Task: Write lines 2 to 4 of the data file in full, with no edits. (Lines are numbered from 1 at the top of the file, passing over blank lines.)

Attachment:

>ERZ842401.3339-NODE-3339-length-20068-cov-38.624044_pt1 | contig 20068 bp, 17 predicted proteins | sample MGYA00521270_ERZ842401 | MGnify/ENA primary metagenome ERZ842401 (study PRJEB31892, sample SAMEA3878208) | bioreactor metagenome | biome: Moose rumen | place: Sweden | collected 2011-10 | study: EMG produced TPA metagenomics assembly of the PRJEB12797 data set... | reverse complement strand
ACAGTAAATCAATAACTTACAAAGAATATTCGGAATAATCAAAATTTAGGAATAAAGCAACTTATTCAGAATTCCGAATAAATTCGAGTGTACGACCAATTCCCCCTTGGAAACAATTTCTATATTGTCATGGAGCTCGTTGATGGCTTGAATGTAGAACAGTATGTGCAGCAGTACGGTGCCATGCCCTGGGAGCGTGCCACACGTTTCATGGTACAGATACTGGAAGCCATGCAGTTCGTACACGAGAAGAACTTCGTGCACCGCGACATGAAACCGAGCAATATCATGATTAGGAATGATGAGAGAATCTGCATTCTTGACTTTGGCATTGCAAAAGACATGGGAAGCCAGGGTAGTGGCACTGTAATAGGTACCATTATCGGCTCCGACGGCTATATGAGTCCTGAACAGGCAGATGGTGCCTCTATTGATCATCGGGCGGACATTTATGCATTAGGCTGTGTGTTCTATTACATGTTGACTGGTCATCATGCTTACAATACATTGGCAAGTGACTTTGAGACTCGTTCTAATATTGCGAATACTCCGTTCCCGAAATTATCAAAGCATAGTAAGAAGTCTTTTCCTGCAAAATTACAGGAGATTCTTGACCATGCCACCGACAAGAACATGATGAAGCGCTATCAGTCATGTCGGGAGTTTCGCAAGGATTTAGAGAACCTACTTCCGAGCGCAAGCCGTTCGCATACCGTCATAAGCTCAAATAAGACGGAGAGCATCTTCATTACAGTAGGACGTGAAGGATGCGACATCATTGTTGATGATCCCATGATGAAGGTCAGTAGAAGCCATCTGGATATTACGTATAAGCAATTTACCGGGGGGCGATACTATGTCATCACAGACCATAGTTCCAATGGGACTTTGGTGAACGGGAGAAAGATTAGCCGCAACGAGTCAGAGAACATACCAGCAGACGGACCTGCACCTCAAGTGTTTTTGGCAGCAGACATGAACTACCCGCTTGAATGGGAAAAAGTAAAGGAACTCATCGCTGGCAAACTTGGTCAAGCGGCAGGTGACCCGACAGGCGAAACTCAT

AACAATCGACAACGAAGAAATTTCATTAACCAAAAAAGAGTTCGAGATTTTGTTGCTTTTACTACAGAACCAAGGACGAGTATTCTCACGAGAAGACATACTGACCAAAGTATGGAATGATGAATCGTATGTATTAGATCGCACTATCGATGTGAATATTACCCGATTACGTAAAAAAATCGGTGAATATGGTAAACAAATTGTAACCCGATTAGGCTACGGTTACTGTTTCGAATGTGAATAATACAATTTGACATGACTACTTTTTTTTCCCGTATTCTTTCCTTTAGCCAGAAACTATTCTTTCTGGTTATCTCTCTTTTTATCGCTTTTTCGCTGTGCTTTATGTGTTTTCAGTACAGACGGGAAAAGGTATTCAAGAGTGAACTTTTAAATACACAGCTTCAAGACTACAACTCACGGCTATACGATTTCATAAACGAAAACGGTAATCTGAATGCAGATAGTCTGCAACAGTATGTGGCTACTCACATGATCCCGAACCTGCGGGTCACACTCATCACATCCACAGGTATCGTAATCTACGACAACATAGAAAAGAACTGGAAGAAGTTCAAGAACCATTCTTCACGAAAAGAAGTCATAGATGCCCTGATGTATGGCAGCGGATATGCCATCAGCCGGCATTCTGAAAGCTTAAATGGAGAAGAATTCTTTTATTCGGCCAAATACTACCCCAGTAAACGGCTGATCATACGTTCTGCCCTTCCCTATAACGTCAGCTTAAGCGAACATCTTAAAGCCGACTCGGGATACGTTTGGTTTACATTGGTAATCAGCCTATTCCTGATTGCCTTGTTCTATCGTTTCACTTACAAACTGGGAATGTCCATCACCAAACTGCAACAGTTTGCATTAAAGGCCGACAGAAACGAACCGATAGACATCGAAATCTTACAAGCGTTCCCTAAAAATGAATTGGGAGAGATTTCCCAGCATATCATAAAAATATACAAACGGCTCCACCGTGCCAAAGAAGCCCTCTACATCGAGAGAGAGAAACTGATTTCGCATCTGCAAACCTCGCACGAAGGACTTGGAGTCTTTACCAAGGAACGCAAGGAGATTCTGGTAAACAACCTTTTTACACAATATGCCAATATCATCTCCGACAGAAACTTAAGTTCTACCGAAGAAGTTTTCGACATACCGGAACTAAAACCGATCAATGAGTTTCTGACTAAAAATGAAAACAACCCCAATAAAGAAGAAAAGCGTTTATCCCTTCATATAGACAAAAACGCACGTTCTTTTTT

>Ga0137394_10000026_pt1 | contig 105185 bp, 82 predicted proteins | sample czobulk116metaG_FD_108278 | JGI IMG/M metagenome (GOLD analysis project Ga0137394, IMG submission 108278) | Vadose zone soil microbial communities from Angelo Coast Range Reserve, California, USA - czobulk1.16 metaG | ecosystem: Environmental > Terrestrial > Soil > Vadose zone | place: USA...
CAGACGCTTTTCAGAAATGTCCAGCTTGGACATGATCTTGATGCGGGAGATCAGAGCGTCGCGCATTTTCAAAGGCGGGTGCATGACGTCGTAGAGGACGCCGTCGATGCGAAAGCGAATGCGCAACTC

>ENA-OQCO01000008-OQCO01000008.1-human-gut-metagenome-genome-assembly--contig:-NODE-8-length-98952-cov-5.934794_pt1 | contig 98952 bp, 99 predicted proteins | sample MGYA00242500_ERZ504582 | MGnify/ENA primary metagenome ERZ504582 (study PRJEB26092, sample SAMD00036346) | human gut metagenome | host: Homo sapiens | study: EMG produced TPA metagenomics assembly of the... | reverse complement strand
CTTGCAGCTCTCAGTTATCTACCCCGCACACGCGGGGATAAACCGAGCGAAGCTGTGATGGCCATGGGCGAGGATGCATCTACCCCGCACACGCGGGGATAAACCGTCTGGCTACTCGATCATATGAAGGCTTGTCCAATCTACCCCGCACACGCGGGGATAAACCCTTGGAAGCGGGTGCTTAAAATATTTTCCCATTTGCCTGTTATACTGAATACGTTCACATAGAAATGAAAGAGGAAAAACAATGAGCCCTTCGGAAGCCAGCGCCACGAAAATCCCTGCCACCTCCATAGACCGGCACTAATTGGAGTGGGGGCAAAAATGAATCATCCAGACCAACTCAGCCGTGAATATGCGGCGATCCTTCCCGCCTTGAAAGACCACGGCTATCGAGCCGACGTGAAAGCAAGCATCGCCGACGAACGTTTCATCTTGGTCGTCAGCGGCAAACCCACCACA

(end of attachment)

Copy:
ACAGTAAATCAATAACTTACAAAGAATATTCGGAATAATCAAAATTTAGGAATAAAGCAACTTATTCAGAATTCCGAATAAATTCGAGTGTACGACCAATTCCCCCTTGGAAACAATTTCTATATTGTCATGGAGCTCGTTGATGGCTTGAATGTAGAACAGTATGTGCAGCAGTACGGTGCCATGCCCTGGGAGCGTGCCACACGTTTCATGGTACAGATACTGGAAGCCATGCAGTTCGTACACGAGAAGAACTTCGTGCACCGCGACATGAAACCGAGCAATATCATGATTAGGAATGATGAGAGAATCTGCATTCTTGACTTTGGCATTGCAAAAGACATGGGAAGCCAGGGTAGTGGCACTGTAATAGGTACCATTATCGGCTCCGACGGCTATATGAGTCCTGAACAGGCAGATGGTGCCTCTATTGATCATCGGGCGGACATTTATGCATTAGGCTGTGTGTTCTATTACATGTTGACTGGTCATCATGCTTACAATACATTGGCAAGTGACTTTGAGACTCGTTCTAATATTGCGAATACTCCGTTCCCGAAATTATCAAAGCATAGTAAGAAGTCTTTTCCTGCAAAATTACAGGAGATTCTTGACCATGCCACCGACAAGAACATGATGAAGCGCTATCAGTCATGTCGGGAGTTTCGCAAGGATTTAGAGAACCTACTTCCGAGCGCAAGCCGTTCGCATACCGTCATAAGCTCAAATAAGACGGAGAGCATCTTCATTACAGTAGGACGTGAAGGATGCGACATCATTGTTGATGATCCCATGATGAAGGTCAGTAGAAGCCATCTGGATATTACGTATAAGCAATTTACCGGGGGGCGATACTATGTCATCACAGACCATAGTTCCAATGGGACTTTGGTGAACGGGAGAAAGATTAGCCGCAACGAGTCAGAGAACATACCAGCAGACGGACCTGCACCTCAAGTGTTTTTGGCAGCAGACATGAACTACCCGCTTGAATGGGAAAAAGTAAAGGAACTCATCGCTGGCAAACTTGGTCAAGCGGCAGGTGACCCGACAGGCGAAACTCAT

AACAATCGACAACGAAGAAATTTCATTAACCAAAAAAGAGTTCGAGATTTTGTTGCTTTTACTACAGAACCAAGGACGAGTATTCTCACGAGAAGACATACTGACCAAAGTATGGAATGATGAATCGTATGTATTAGATCGCACTATCGATGTGAATATTACCCGATTACGTAAAAAAATCGGTGAATATGGTAAACAAATTGTAACCCGATTAGGCTACGGTTACTGTTTCGAATGTGAATAATACAATTTGACATGACTACTTTTTTTTCCCGTATTCTTTCCTTTAGCCAGAAACTATTCTTTCTGGTTATCTCTCTTTTTATCGCTTTTTCGCTGTGCTTTATGTGTTTTCAGTACAGACGGGAAAAGGTATTCAAGAGTGAACTTTTAAATACACAGCTTCAAGACTACAACTCACGGCTATACGATTTCATAAACGAAAACGGTAATCTGAATGCAGATAGTCTGCAACAGTATGTGGCTACTCACATGATCCCGAACCTGCGGGTCACACTCATCACATCCACAGGTATCGTAATCTACGACAACATAGAAAAGAACTGGAAGAAGTTCAAGAACCATTCTTCACGAAAAGAAGTCATAGATGCCCTGATGTATGGCAGCGGATATGCCATCAGCCGGCATTCTGAAAGCTTAAATGGAGAAGAATTCTTTTATTCGGCCAAATACTACCCCAGTAAACGGCTGATCATACGTTCTGCCCTTCCCTATAACGTCAGCTTAAGCGAACATCTTAAAGCCGACTCGGGATACGTTTGGTTTACATTGGTAATCAGCCTATTCCTGATTGCCTTGTTCTATCGTTTCACTTACAAACTGGGAATGTCCATCACCAAACTGCAACAGTTTGCATTAAAGGCCGACAGAAACGAACCGATAGACATCGAAATCTTACAAGCGTTCCCTAAAAATGAATTGGGAGAGATTTCCCAGCATATCATAAAAATATACAAACGGCTCCACCGTGCCAAAGAAGCCCTCTACATCGAGAGAGAGAAACTGATTTCGCATCTGCAAACCTCGCACGAAGGACTTGGAGTCTTTACCAAGGAACGCAAGGAGATTCTGGTAAACAACCTTTTTACACAATATGCCAATATCATCTCCGACAGAAACTTAAGTTCTACCGAAGAAGTTTTCGACATACCGGAACTAAAACCGATCAATGAGTTTCTGACTAAAAATGAAAACAACCCCAATAAAGAAGAAAAGCGTTTATCCCTTCATATAGACAAAAACGCACGTTCTTTTTT

>Ga0137394_10000026_pt1 | contig 105185 bp, 82 predicted proteins | sample czobulk116metaG_FD_108278 | JGI IMG/M metagenome (GOLD analysis project Ga0137394, IMG submission 108278) | Vadose zone soil microbial communities from Angelo Coast Range Reserve, California, USA - czobulk1.16 metaG | ecosystem: Environmental > Terrestrial > Soil > Vadose zone | place: USA...